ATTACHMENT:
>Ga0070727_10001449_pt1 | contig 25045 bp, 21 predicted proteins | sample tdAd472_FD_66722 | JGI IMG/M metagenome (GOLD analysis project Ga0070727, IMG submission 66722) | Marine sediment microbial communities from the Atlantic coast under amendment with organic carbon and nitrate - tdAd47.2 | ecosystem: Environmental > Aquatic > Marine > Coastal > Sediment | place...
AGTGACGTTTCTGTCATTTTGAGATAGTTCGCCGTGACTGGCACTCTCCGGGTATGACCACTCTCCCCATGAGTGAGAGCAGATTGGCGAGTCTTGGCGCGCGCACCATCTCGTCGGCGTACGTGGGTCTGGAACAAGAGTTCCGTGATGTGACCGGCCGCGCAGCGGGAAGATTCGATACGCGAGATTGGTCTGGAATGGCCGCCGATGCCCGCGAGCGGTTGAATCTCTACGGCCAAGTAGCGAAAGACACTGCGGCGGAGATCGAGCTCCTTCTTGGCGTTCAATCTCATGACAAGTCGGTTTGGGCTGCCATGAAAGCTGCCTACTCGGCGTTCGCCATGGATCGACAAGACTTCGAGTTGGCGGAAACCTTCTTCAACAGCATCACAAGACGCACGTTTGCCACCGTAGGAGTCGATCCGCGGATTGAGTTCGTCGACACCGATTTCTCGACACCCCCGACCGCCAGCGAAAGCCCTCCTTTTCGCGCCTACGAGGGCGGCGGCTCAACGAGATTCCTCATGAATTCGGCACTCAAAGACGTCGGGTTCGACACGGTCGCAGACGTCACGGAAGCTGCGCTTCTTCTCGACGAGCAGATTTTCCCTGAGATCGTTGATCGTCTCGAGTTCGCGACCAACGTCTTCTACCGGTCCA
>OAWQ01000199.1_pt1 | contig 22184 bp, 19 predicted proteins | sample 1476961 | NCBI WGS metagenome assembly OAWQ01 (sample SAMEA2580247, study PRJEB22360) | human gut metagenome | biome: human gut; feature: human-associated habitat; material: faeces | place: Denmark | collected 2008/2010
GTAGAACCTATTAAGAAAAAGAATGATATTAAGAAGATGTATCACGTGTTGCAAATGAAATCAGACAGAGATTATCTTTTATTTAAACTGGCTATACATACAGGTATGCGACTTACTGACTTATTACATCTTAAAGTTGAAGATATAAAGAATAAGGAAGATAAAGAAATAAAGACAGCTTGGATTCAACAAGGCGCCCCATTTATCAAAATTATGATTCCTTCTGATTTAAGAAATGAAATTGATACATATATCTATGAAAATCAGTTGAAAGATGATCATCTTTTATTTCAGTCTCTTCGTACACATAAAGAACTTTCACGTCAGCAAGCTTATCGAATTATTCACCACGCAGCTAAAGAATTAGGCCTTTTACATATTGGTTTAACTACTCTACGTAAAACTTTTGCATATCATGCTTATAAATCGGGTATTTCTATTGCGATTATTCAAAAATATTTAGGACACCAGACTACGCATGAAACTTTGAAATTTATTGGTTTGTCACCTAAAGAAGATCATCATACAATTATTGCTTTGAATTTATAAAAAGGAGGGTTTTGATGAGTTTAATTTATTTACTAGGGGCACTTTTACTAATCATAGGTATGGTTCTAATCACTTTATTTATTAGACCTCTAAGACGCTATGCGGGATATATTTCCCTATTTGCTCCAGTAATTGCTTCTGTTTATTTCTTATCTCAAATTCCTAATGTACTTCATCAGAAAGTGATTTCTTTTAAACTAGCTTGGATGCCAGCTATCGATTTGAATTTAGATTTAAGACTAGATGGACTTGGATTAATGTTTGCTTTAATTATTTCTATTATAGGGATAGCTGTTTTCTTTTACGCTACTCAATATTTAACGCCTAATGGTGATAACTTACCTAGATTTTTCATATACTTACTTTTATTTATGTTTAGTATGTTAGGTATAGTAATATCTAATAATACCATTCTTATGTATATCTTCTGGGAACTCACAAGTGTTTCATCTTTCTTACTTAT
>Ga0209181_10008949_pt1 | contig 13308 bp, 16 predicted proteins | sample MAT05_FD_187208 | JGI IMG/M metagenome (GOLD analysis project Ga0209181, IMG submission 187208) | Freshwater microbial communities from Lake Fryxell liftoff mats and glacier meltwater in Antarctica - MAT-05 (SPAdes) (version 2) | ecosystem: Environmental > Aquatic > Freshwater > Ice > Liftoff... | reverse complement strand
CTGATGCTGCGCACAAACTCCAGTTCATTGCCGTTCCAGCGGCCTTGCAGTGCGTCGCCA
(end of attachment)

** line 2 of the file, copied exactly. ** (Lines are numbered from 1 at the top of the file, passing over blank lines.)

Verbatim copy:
AGTGACGTTTCTGTCATTTTGAGATAGTTCGCCGTGACTGGCACTCTCCGGGTATGACCACTCTCCCCATGAGTGAGAGCAGATTGGCGAGTCTTGGCGCGCGCACCATCTCGTCGGCGTACGTGGGTCTGGAACAAGAGTTCCGTGATGTGACCGGCCGCGCAGCGGGAAGATTCGATACGCGAGATTGGTCTGGAATGGCCGCCGATGCCCGCGAGCGGTTGAATCTCTACGGCCAAGTAGCGAAAGACACTGCGGCGGAGATCGAGCTCCTTCTTGGCGTTCAATCTCATGACAAGTCGGTTTGGGCTGCCATGAAAGCTGCCTACTCGGCGTTCGCCATGGATCGACAAGACTTCGAGTTGGCGGAAACCTTCTTCAACAGCATCACAAGACGCACGTTTGCCACCGTAGGAGTCGATCCGCGGATTGAGTTCGTCGACACCGATTTCTCGACACCCCCGACCGCCAGCGAAAGCCCTCCTTTTCGCGCCTACGAGGGCGGCGGCTCAACGAGATTCCTCATGAATTCGGCACTCAAAGACGTCGGGTTCGACACGGTCGCAGACGTCACGGAAGCTGCGCTTCTTCTCGACGAGCAGATTTTCCCTGAGATCGTTGATCGTCTCGAGTTCGCGACCAACGTCTTCTACCGGTCCA